My father-in-law is a very gifted man when it comes to making things.

He really amazes me (sometimes to the chagrin of his children).  But in my case, I didn’t get to learn things like that while growing up so I am quite impressed.  I truly believe if you gave my father-in-law a roll of duct tape, three Popsicle sticks, a cup of marbles and seventy-two hours – and he could build a house.

As of late, he has really gotten into making bird houses.  These aren’t just any birdhouses, mind you.  These are very detailed and quite ornate.  These are the kind of birdhouses that would be the envy of all the other birds in the neighborhood… maybe even a few humans.  He does this without the assistance of any blueprints or instructions.  He just comes up with his own designs and makes the magic happen.

I’ve known others over the years who may have been equally skillful in their craftsmanship.  But they could never make a decision on exactly how to design what they were building.  One particular friend that I remember in high school could build anything – if you told him what you wanted.  But if he had to make the decision himself, he would just stare at the table.

I have never been a salesman who liked the word, “maybe”.  It frustrated me.  So did “maybe’s” first-cousin, “I need to think about it.”  I have always taken advantage of my sense of humor in selling.  There were times when I would get the dreaded, “I need to think about it.” when I would say, “Alright.”  Then I would extend my left arm, look at my watch as if I was beginning to time a race – and say, “Go!”  Although that antic did usually elicit a laugh – I don’t remember it ever getting them to make a decision any faster.

It didn’t matter if I was selling something that was a one-call close, or if I was selling in a more complex scenario requiring multiple meetings – when I made my recommendations and asked for permission to move forward I fully expected a decision to be made.  I got so frustrated in my early days of selling, I put a sign on my desk that read, “Tell me yes.  Tell me no.  Tell me heck no! But don’t tell me “maybe.”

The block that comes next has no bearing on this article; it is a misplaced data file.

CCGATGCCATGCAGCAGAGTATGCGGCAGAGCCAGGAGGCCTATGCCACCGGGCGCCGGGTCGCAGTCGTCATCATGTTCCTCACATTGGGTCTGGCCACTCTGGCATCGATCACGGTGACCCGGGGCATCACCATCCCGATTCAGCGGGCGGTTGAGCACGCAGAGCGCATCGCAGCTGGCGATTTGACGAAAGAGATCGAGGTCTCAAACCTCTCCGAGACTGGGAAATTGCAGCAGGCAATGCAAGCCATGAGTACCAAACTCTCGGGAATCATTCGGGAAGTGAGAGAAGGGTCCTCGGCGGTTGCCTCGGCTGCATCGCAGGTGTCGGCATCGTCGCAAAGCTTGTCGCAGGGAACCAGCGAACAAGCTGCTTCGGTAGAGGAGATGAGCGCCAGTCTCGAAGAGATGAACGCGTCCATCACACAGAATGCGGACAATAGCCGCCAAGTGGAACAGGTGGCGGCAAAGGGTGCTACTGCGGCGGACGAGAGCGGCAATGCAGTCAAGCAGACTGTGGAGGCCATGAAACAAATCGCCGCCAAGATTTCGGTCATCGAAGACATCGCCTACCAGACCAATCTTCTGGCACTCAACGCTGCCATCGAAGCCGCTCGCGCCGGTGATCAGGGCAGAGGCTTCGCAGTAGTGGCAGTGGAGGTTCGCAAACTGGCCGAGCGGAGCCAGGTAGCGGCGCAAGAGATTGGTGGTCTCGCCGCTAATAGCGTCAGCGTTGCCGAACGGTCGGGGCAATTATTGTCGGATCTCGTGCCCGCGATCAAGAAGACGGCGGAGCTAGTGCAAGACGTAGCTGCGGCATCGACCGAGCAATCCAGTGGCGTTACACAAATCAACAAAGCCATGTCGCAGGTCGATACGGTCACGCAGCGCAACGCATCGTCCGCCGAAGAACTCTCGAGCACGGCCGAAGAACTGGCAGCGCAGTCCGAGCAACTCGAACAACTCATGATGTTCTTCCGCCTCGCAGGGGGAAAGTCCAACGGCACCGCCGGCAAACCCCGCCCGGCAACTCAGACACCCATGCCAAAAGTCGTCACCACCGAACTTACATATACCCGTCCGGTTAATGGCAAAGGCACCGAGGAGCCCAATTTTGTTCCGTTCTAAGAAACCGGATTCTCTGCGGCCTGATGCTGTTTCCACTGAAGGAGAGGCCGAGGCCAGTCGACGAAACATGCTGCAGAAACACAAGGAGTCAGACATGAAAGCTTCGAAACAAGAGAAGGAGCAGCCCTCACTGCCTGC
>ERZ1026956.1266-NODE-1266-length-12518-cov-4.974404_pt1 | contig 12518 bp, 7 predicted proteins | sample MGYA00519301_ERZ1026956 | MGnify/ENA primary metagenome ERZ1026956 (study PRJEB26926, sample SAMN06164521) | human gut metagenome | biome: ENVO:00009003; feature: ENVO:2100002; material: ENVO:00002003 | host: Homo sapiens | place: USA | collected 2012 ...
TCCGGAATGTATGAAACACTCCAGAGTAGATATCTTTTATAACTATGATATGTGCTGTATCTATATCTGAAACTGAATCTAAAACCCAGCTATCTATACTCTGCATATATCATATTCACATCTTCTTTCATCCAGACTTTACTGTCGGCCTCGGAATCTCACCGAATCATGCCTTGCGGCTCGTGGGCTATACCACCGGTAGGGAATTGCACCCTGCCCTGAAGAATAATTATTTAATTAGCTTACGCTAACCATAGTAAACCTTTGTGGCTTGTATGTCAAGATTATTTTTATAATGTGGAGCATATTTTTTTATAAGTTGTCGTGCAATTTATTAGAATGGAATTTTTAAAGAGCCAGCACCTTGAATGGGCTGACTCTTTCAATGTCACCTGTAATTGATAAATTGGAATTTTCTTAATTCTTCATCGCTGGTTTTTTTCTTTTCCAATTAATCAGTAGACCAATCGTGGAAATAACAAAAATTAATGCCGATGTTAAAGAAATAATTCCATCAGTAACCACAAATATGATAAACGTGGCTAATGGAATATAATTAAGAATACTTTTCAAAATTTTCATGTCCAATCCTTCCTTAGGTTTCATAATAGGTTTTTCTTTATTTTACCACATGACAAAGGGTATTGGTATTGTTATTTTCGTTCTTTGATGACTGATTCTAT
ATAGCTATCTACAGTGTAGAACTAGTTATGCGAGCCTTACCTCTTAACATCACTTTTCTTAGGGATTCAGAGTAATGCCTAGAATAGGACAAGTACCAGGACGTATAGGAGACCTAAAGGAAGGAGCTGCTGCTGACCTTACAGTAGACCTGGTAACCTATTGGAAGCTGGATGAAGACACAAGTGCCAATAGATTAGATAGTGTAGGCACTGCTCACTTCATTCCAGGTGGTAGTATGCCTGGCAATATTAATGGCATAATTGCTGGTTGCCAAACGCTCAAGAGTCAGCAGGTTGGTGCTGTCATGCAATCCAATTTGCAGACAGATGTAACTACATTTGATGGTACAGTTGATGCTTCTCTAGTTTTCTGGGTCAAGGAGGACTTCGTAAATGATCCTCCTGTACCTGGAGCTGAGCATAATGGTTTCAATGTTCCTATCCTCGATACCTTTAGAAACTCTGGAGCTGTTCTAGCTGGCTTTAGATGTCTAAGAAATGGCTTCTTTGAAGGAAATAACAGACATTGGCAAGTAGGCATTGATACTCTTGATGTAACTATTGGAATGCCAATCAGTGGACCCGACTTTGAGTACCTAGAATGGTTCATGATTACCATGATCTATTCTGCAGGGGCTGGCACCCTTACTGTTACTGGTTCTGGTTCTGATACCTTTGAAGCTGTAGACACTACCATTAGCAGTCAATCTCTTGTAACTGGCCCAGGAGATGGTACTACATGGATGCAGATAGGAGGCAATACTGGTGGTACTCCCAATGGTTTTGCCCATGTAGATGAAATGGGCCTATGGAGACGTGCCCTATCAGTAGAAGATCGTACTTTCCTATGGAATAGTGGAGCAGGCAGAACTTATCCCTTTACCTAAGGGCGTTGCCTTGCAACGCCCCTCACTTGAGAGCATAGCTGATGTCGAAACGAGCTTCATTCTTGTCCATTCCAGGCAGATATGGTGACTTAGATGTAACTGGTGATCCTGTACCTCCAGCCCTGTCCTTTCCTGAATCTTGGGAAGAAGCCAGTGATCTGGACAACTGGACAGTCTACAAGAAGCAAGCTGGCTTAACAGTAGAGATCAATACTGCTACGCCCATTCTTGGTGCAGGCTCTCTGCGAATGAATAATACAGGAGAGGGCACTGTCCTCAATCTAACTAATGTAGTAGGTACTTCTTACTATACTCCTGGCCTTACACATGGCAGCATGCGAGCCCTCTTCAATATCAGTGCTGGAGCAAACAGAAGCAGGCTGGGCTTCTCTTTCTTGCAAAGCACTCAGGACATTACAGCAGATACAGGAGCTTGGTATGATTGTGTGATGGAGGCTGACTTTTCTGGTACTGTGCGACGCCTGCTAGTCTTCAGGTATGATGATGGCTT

Over the years, I learned some strategies that proved very worthwhile in reducing the maybes.  Implement them and I think you will find it easier to move the process forward.

  1. Establish in the early stage of the sales process whether you are meeting with the decision maker, or a decision influencer.  Always try to have the decision maker in attendance.  But when not possible, have a complete understanding of the role of the person you are meeting with.
  2. Establish the buying cycle and process on the front end.  When there are others involved, determine how the consensus will be built and your role in building that consensus. Determine with your prospect when an answer can be given.
  3. Give your prospect permission to say no.  As odd as that sounds, taking them completely off the hook allows them to relax and feel better about making the decision to move forward.
  4. Ask the right questions.  Before you go for the close, ask a simple question.  “Are there any areas where you and I still need to work through the details in order for you to be comfortable in moving forward?”

Tomorrow, we will discuss how to improve your sales when you must work through a decision influencer.


Did this help?  Maybe?  🙂